Wednesday, August 16, 2006

Kofi: UN Deployment Possibly Months Away

Secretary General of the UN Kofi Annan says:

JERUSALEM (AP)--U.N. Secretary-General Kofi Annan said Tuesday that while the international community was working to put together a fortified U.N. peacekeeping force for southern Lebanon as quickly as possible, deployment could take "weeks or months."

Speaking in an interview with Israel's Channel Two TV taped earlier in the day in New York, Annan added that the beefed-up 15,000 strong Unifil force wouldn't be tasked with disarming the Lebanese Hezbollah militia.

"The Unifil force will help the government of Lebanon to do the job, but it is not directly in the mandate of the Unifil force," he said.
So far the Lebanese Government is not up to the job. In fact it appears theydo not want the job.
(08-16) 04:00 PDT Beirut -- Hezbollah refused to disarm and withdraw its fighters from the battle-scarred hills along the border with Israel Tuesday, threatening to delay deployment of the Lebanese army and endangering a fragile cease-fire.

The makings of a compromise, however, emerged from all-day meetings in Beirut, according to senior officials involved in the negotiations, and Prime Minister Fuad Saniora scheduled a Cabinet session today for what he hoped would be formal approval of the deal. Hezbollah implied it would be willing to pull back its fighters and weapons in exchange for a promise from the Lebanese army not to probe too carefully for underground bunkers and weapons caches, the officials said.

Hezbollah leader Hassan Nasrallah insists that any disarmament of his militia -- even in the border area -- should be handled in longer-term discussions within the Lebanese government, according to government ministers. But the Lebanese army, backed by key political leaders, refused to send troops into the just-becalmed battle zone until Hezbollah's missiles, rockets and other weapons were taken north of the Litani River, the ministers said.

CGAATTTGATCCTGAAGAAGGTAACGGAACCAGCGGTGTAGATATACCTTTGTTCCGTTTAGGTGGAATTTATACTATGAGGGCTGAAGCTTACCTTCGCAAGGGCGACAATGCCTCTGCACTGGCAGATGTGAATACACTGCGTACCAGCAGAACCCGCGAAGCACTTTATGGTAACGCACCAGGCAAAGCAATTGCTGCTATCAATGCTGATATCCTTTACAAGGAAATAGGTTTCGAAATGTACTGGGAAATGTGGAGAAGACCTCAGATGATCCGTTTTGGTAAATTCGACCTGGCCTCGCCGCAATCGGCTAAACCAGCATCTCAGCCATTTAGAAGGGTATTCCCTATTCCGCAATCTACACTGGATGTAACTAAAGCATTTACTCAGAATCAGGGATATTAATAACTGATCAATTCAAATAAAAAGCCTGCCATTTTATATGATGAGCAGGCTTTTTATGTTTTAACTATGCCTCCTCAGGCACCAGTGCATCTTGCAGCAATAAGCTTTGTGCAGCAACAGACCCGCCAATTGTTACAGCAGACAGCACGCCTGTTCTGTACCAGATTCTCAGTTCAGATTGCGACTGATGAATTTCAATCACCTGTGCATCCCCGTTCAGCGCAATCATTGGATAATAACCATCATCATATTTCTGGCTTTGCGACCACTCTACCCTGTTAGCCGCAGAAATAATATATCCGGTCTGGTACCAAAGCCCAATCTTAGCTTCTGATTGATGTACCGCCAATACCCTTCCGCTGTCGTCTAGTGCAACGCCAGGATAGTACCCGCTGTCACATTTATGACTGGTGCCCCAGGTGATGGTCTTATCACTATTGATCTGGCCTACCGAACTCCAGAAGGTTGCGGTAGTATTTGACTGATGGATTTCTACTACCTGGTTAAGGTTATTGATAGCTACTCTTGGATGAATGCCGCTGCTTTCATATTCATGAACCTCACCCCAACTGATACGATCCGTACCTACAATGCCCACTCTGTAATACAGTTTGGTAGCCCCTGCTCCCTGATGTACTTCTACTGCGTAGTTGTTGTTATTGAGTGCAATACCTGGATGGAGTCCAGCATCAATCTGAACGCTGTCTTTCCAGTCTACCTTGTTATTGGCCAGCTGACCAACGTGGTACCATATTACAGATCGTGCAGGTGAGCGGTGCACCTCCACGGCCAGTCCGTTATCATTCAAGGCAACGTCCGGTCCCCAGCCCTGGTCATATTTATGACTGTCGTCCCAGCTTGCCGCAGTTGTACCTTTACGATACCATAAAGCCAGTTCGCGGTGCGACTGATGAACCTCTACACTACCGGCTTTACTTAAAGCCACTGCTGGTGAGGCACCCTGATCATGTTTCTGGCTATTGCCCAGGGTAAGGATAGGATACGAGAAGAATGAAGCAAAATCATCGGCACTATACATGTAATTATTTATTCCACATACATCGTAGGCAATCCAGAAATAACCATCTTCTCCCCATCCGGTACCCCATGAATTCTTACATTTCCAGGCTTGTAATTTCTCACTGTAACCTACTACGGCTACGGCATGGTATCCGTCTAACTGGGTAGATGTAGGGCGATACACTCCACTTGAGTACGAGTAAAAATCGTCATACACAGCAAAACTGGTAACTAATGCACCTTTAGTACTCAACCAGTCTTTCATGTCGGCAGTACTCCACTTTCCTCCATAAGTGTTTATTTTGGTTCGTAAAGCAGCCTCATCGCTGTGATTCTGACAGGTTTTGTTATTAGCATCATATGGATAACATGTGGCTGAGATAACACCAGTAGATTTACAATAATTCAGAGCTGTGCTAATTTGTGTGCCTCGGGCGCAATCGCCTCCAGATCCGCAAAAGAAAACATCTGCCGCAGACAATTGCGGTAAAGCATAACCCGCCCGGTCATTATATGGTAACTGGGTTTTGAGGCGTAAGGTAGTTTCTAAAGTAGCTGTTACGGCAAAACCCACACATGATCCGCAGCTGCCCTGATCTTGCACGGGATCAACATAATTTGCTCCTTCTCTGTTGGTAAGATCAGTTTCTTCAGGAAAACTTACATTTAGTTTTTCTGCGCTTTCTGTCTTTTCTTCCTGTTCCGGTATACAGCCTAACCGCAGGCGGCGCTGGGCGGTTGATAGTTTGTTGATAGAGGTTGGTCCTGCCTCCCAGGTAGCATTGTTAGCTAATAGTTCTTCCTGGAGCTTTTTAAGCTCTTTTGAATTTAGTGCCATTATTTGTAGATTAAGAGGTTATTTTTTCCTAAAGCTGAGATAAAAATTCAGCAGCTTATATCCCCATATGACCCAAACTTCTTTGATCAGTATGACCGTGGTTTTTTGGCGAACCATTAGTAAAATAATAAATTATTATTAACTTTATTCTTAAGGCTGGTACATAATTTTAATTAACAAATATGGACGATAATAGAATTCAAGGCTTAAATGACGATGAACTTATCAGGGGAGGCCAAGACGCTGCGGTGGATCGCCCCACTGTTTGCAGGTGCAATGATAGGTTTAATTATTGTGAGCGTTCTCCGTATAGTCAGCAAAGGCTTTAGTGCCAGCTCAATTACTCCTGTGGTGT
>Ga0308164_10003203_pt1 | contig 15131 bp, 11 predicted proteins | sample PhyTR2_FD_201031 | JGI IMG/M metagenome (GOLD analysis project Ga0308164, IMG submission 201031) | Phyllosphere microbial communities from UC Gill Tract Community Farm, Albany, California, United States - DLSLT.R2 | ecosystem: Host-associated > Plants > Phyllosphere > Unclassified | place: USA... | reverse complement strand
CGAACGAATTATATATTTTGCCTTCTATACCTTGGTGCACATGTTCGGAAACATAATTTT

Now here is the interesting bit. There is no UN force. None. Nada. Zip. It was a fiction.
U.N. officials in New York continued to haggle Tuesday over the mandate and operational rules of the international troops in southern Lebanon, including whether they would have the ability to detain or fire upon suspected Hezbollah fighters engaged in warfare or in gun running.

Some countries have said they prefer a monitoring role, while others seek more robust rules of engagement, said a U.N. official who spoke on condition of anonymity. Among the nations said to be considering taking part are France, Indonesia, Italy and Malaysia.
Captain's Quarters as usual has some interesting thoughts on the matter.
None of us who follow the UN and Kofi Annan experienced any sort of surprise when he demurred from actually enforcing a Security Council resolution. His insistence that the UN has no real interest in the question of Hezbollah disarmament may seem shocking, since the Security Council has now twice demanded it, but it comes as a piece to the record of UN peacekeeping under his regime, first as the head of peacekeeping and now as Secretary-General. UN forces sent to keep "peace" have almost without exception fled from terrorists and genocidists, only standing firm when under NATO or US/UK command.

Many saw UNSCR 1701 as a defeat for Israel, because of this obvious deficiency and the use of the discredited UNIFIL force for the mission. However, Israel would not quietly allow Annan and Siniora to defeat them where Hezbollah failed. Politically, the Olmert government cannot accept the return of an armed Hezbollah organization to the sub-Litani, a fact that even the terminally dense Annan should have recognized.

Annan also miscalculated the Israeli impulse for a cessation of hostilities. He was under the impression that Israel had tired of the military option, but in reality Israel won everything it wanted in the action, especially under the terms of 1701. The Israelis still had plenty of will left to fight, but with the exception of pushing into the Bekaa, a further incursion past the Litani would have produced rapidly diminishing results. The Israelis want a sovereign Lebanese government to take responsibility for its own territory, and do not want to conduct another long occupation based on the lack of a partner in Beirut.
Israeli troops may reach the Bekaa in force yet.

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